Our soldiers will not always be there – France warns G5-Sahel

Our soldiers will not always be there – France warns G5-Sahel

The authorities of the countries in the Sahel should not stay in the comfort zone of thinking Barkhane (French forces) is behind them, France’s Foreign Minister Jean-Yves Le Drian warned G5-Sahel leaders on Tuesday.

Le Drian who was speaking to a parliamentary foreign affairs committee on Tuesday warned West African states against relying on French military presence to tackle Islamist militancy in the region.

The West African states facing the jihadist threat should not take French military presence in the Sahel for granted because Paris will not be there forever, he said.

The G5-Sahel members, namely Mauritania, Burkina Faso, Chad, Mali, and Niger, have been dealing with insurgent violence, lawlessness and terror attacks since Libya’s political collapse in 2011 and an uprising in northern Mali in 2012.

Security in the Sahel is increasingly deteriorating. In recent weeks, the region with porous borders has seen an outbreak of violence by groups linked to al-Qaeda and the Islamic State.

The proliferation of attacks in the region of northern Burkina Faso, on the border of Mali and Niger, coupled with the rise of ethnic conflicts, has further underlined the difficulty the international community faces in restoring regional stability.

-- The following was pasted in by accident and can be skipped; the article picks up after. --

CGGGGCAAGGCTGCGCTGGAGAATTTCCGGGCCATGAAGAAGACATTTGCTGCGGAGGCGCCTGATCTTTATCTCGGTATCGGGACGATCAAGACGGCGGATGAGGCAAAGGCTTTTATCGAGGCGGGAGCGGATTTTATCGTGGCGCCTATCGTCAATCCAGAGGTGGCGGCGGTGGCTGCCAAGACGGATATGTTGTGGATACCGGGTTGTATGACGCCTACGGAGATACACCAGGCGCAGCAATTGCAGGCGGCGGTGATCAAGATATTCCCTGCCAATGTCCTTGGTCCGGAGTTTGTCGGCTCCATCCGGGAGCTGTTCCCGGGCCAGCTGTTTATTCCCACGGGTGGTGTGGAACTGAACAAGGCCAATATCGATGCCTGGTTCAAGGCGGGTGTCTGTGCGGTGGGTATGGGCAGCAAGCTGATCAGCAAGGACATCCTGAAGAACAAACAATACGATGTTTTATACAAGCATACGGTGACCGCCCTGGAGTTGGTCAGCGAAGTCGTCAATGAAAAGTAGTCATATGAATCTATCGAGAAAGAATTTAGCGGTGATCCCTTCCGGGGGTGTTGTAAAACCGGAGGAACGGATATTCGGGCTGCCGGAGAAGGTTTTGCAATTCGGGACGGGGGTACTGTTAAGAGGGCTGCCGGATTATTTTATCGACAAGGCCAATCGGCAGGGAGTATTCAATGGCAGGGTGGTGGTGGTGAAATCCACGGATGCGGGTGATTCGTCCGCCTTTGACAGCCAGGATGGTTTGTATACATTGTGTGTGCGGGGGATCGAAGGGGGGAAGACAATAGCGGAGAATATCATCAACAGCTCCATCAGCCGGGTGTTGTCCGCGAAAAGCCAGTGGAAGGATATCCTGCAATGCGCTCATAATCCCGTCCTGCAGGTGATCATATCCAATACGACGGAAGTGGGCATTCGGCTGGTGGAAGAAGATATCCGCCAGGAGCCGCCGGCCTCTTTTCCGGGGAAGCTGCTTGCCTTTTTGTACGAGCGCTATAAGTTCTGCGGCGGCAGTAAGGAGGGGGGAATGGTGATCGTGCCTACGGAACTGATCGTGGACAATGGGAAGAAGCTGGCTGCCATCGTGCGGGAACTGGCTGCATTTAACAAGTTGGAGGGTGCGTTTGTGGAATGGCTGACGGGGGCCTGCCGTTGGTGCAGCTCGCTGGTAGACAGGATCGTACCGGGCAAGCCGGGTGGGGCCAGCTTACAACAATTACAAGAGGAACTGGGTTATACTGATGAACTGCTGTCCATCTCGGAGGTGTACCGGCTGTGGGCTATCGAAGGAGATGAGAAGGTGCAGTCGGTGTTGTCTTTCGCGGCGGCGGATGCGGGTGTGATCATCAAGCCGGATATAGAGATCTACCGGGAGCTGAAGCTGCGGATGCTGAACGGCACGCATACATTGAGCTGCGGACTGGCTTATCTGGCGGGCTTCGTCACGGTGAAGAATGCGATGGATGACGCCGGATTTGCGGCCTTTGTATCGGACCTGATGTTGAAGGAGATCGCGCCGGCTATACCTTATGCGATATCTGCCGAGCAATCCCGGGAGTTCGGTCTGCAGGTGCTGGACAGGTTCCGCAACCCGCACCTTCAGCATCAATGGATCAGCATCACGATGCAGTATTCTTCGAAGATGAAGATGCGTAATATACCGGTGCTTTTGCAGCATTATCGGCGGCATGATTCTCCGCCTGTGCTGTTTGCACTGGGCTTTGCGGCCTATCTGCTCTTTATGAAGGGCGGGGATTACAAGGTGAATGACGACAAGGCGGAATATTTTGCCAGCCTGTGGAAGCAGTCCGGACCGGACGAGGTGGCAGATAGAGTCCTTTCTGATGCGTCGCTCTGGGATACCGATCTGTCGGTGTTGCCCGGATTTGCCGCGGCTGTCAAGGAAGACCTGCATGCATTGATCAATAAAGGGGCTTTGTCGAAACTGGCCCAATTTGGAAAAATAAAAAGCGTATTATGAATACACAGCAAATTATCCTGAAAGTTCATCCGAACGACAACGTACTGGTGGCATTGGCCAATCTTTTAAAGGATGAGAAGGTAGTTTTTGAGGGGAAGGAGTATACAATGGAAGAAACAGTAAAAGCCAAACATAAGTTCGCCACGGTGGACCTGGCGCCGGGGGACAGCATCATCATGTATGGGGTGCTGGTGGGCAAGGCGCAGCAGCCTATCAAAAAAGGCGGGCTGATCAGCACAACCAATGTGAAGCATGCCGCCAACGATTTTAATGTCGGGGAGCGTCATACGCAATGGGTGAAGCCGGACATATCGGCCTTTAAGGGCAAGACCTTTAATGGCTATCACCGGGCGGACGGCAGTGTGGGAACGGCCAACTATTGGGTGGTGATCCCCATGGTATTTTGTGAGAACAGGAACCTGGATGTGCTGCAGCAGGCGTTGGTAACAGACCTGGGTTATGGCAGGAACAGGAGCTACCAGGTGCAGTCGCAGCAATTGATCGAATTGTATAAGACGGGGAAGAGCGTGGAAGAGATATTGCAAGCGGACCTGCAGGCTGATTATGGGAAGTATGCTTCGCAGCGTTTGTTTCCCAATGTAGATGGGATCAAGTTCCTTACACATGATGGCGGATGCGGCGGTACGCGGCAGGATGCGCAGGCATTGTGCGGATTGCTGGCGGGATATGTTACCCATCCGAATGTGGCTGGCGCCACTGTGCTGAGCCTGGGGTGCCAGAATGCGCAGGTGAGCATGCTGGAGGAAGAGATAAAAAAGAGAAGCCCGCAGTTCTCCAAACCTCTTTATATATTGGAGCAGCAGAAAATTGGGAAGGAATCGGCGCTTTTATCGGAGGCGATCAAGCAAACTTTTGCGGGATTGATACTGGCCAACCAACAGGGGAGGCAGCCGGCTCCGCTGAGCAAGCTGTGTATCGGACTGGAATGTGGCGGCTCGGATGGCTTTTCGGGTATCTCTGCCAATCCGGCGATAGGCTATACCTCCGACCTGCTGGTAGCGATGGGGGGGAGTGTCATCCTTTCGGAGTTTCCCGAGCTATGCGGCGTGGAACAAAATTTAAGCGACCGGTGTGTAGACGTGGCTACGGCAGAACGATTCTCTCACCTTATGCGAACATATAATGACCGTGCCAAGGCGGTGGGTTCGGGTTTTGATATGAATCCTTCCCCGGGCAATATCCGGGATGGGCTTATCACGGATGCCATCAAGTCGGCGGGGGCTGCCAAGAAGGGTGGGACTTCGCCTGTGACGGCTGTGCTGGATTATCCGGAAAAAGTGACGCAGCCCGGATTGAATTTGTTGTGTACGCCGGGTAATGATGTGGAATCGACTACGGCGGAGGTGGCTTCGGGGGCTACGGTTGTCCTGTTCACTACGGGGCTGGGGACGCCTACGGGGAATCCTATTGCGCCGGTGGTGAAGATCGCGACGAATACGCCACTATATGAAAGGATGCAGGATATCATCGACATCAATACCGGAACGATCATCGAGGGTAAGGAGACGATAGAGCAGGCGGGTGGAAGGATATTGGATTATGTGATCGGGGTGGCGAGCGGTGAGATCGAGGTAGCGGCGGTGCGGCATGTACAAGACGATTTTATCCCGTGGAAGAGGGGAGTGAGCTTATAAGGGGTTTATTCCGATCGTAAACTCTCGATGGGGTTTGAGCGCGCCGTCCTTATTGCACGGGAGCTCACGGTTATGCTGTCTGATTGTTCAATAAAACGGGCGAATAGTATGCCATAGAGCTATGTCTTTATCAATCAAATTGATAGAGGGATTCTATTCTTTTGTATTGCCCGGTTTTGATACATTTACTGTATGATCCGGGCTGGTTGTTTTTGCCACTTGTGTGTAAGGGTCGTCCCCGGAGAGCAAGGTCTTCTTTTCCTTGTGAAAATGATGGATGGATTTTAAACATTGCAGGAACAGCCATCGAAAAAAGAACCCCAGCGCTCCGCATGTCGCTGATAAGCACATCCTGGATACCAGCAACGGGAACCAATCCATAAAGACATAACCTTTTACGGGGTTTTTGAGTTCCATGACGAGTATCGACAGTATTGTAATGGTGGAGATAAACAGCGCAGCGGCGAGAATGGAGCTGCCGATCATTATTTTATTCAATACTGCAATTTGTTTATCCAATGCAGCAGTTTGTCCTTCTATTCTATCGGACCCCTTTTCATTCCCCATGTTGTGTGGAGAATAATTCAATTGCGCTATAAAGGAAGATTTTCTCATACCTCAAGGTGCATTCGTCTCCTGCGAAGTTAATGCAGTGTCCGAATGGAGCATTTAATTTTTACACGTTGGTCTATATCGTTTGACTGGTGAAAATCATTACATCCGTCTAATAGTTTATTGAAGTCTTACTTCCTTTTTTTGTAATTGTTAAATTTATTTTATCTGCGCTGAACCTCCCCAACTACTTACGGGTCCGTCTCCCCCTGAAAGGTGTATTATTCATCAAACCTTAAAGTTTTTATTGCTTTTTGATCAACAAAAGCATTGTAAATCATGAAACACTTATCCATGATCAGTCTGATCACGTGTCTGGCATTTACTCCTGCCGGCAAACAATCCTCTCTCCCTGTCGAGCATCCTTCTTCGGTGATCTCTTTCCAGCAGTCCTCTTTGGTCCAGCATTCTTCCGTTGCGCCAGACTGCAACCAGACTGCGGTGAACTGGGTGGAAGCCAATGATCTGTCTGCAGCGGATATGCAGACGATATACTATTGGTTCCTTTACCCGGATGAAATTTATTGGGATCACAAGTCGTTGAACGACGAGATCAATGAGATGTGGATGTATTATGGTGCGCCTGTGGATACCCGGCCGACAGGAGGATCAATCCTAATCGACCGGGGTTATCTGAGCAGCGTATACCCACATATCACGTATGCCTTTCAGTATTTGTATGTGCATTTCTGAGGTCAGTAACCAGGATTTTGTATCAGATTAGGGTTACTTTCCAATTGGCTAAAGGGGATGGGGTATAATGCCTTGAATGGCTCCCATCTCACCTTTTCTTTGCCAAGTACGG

France, the former colonial power in the region has first intervened in Mali in 2013 to drive out Islamist militants who had occupied large swathes of the north of the country. It has since kept about 4,500 troops in the region for counter-terrorism operations.

In 2017, The G5 Sahel countries launched a 5,000-strong joint combat force backed by the EU, France, Germany to tackle cross-border crime, illegal migration and terrorism. The United States, Saudi Arabia and the United Arab Emirates have also pledged their support.

But according to Le Drian the joint force must gradually assume its responsibilities. “Barkhane can’t do everything. The baton must be taken by the countries concerned. It’s happening, but not fast enough,” Le Drian said.

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